Kids' Obesity Program Focuses on More Than the Food
Family members awarded 'points' for success in changing lifestyles
TUESDAY, Nov. 26, 2002 (HealthDayNews) -- When an overweight youngster sheds pounds at an obesity program in Brooklyn, N.Y., the custom is to honor the parents.
"Kids get a kick out of giving rewards to their parents for making lifestyle changes, too," says Maureen Haugh, a pediatric psychologist and assistant director of The Kids Weight Down Program at Maimonides Medical Center.
This shared approach is an example of the appeal and success of the five-year-old, non-profit program that involves the whole family in a child's obesity problem.
The clinic approaches weight loss through a variety of disciplines: medical treatment, psychological supervision and family involvement. The intense 12-week program has doctors and health professionals at Maimonides aiming for lifestyle changes that are pervasive and long-lasting.
"Our program is unique in that there are lot of resources being used in a setting where there is constant positive reinforcement, a no-blame setting and realistic goals for weight management," says the program's director, Dr. Henry Anhalt.
And it seems to be working. Anhalt says what will be most telling are five- and 10-year follow-ups of the program participants, data that is not yet available. So far, however, reports on the approximately 2,000 children who've completed the program indicate a three- and four-year success rate of approximately 35 percent, measured by follow-up Body Mass Index's (BMI) of the children.
Not a moment too soon. Obesity in kids is now epidemic in the United States, according to the National Institutes of Health. The number of children who are overweight has doubled in the last two to three decades; currently one child in five is overweight. The increase is in both children and adolescents, and prevalent throughout all age, race and gender groups.
The Brooklyn program includes, first, a medical workup. Type II (so-called adult onset) diabetes is increasingly common among overweight children, as is high cholesterol, and doctors look to see if the child needs medical treatment.
Second, the child has an age-appropriate evaluation with a psychologist to assess his or her eating patterns and behavior around food and to see if there are any eating disorders or depression.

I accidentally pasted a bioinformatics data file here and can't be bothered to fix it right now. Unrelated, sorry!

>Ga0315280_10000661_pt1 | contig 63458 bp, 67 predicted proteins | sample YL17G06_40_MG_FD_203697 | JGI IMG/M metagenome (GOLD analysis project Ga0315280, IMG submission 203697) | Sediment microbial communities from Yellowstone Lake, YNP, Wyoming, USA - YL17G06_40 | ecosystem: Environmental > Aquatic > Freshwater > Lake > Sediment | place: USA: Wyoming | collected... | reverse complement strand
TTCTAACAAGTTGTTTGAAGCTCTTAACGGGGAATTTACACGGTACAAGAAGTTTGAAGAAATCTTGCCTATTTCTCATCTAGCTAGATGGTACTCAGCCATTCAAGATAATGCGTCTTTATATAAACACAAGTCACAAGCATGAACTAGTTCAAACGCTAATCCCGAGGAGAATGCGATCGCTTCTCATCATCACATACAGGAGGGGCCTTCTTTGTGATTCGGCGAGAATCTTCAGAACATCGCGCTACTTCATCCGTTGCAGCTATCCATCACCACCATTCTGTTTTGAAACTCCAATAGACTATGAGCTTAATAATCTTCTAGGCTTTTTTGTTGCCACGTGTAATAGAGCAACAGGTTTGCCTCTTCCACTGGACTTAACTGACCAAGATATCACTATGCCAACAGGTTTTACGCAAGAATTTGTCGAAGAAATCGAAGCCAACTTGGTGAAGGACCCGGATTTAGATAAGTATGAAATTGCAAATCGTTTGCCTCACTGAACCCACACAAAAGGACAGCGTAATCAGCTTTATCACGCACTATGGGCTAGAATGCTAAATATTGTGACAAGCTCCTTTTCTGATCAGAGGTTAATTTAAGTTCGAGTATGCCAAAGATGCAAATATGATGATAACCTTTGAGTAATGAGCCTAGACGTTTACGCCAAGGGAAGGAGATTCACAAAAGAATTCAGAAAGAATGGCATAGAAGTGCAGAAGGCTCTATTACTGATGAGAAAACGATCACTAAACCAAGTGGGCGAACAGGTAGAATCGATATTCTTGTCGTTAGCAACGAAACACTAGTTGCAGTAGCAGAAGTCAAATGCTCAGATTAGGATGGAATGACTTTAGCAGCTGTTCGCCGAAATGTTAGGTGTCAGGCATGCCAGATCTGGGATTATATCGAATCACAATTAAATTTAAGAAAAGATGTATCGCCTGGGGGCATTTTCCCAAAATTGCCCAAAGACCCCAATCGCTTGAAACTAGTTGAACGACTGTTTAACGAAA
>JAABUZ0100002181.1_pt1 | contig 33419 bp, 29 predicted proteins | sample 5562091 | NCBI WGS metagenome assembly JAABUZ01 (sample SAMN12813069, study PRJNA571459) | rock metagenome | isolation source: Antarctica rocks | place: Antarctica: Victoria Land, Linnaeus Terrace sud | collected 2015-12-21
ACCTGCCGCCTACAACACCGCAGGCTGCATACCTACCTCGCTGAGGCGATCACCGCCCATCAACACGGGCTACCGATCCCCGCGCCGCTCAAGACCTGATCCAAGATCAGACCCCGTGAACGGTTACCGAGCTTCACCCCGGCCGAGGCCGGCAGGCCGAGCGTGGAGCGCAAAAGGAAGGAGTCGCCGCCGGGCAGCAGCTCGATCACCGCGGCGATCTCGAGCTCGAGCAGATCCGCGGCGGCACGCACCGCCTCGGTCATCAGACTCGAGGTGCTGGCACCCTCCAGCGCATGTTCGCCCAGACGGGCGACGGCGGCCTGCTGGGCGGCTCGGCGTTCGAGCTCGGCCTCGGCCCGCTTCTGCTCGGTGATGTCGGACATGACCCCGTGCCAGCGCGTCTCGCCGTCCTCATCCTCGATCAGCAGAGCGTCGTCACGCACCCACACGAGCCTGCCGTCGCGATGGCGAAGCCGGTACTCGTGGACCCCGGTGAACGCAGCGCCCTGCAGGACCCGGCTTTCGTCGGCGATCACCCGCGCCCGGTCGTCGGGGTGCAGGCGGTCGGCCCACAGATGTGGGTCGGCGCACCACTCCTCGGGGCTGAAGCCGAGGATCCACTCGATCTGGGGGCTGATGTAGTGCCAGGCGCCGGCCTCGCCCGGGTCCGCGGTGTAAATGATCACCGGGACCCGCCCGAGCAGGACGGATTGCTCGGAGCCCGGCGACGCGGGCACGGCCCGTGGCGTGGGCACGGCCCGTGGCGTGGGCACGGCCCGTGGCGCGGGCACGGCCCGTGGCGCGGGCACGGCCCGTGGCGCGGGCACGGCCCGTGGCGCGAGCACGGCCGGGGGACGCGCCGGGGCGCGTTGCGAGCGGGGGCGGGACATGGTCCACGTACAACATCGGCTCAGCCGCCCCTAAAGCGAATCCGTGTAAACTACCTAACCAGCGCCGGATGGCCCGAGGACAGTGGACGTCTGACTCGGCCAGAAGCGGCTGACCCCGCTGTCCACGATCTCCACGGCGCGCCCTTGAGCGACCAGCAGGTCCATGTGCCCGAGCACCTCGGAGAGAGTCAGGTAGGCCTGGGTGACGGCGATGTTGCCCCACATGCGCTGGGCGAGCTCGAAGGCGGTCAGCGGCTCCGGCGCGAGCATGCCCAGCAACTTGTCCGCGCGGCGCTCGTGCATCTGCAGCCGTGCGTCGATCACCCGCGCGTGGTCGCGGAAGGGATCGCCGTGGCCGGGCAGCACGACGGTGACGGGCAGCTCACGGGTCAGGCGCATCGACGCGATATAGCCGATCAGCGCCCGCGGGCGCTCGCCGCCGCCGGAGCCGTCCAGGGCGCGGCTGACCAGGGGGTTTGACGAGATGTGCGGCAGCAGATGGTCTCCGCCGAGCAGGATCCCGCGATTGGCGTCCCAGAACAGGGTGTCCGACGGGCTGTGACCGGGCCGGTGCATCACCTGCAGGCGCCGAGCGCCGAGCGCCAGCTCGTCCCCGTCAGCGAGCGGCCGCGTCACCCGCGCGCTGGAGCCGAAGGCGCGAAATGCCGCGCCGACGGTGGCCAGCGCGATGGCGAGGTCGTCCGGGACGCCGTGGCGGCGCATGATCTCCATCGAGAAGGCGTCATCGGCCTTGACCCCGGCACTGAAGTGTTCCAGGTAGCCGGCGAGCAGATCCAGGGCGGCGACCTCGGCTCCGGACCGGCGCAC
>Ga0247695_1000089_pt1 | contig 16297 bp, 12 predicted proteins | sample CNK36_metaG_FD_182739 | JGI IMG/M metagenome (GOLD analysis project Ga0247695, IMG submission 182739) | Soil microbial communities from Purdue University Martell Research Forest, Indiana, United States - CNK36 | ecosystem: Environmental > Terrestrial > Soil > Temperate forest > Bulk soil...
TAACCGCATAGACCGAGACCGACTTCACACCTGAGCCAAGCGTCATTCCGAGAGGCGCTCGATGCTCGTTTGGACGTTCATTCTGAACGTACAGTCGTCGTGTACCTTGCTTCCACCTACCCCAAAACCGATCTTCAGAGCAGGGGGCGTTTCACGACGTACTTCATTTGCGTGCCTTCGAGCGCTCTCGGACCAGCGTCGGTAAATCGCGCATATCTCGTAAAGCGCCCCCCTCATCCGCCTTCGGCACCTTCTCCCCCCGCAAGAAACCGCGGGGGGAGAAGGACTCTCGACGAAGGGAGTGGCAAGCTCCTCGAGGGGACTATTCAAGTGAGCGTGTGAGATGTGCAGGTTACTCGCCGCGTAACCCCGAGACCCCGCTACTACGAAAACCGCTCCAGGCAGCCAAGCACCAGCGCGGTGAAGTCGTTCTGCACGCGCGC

"The whole idea is to implement lifestyle changes for the whole family, to get the parent out of the role of a policeman limiting the intake of the child and put him or her in the role of a coach, encouraging their children to make changes and to make changes themselves, as well," says Haugh.
Strategies include having the child keep food and activity logs, which are reviewed with parents at the end of the day. The children are all encouraged to follow a diet based on research from Buffalo psychologist's Leonard H. Epstein's "Stop Light Diet for Children." This program divides foods into red (high-calorie, low-density sweets), yellow (staples like lean meats and fish) and green (fruits and vegetables that don't exceed 20 calories).
Equally important is to increase the family's physical activity. "We don't call it exercise, which is viewed as drudgery and sounds punitive, but activity level," says Haugh.
Recommendations include taking family bike rides, making a game of finding stairs to climb instead of taking elevators, or parking as far away as they can from a store and walking there.
And then there are the rewards. Children and parents each get points for participating in the program. Children get points for things like completing their food and activity logs every day, limiting their intake of "red" foods and losing or not gaining weight. Parents' points come from reviewing the food and activity logs with their children, establishing regular meal and snack times and keeping healthy foods in the house.
The parents reward the children with things like a bowling trip, a bike ride, or a walk along the Coney Island boardwalk, while children can reward their parents by cleaning up their room, letting the parents sleep in one morning, or reading to their them.
"Childhood obesity is truly a family affair, and as the incidence of obesity increases, these programs are going to become more and more important," says Maureen Storey, director of Center for Food and Nutrition Policy at Virginia Tech, in Alexandria, Va.
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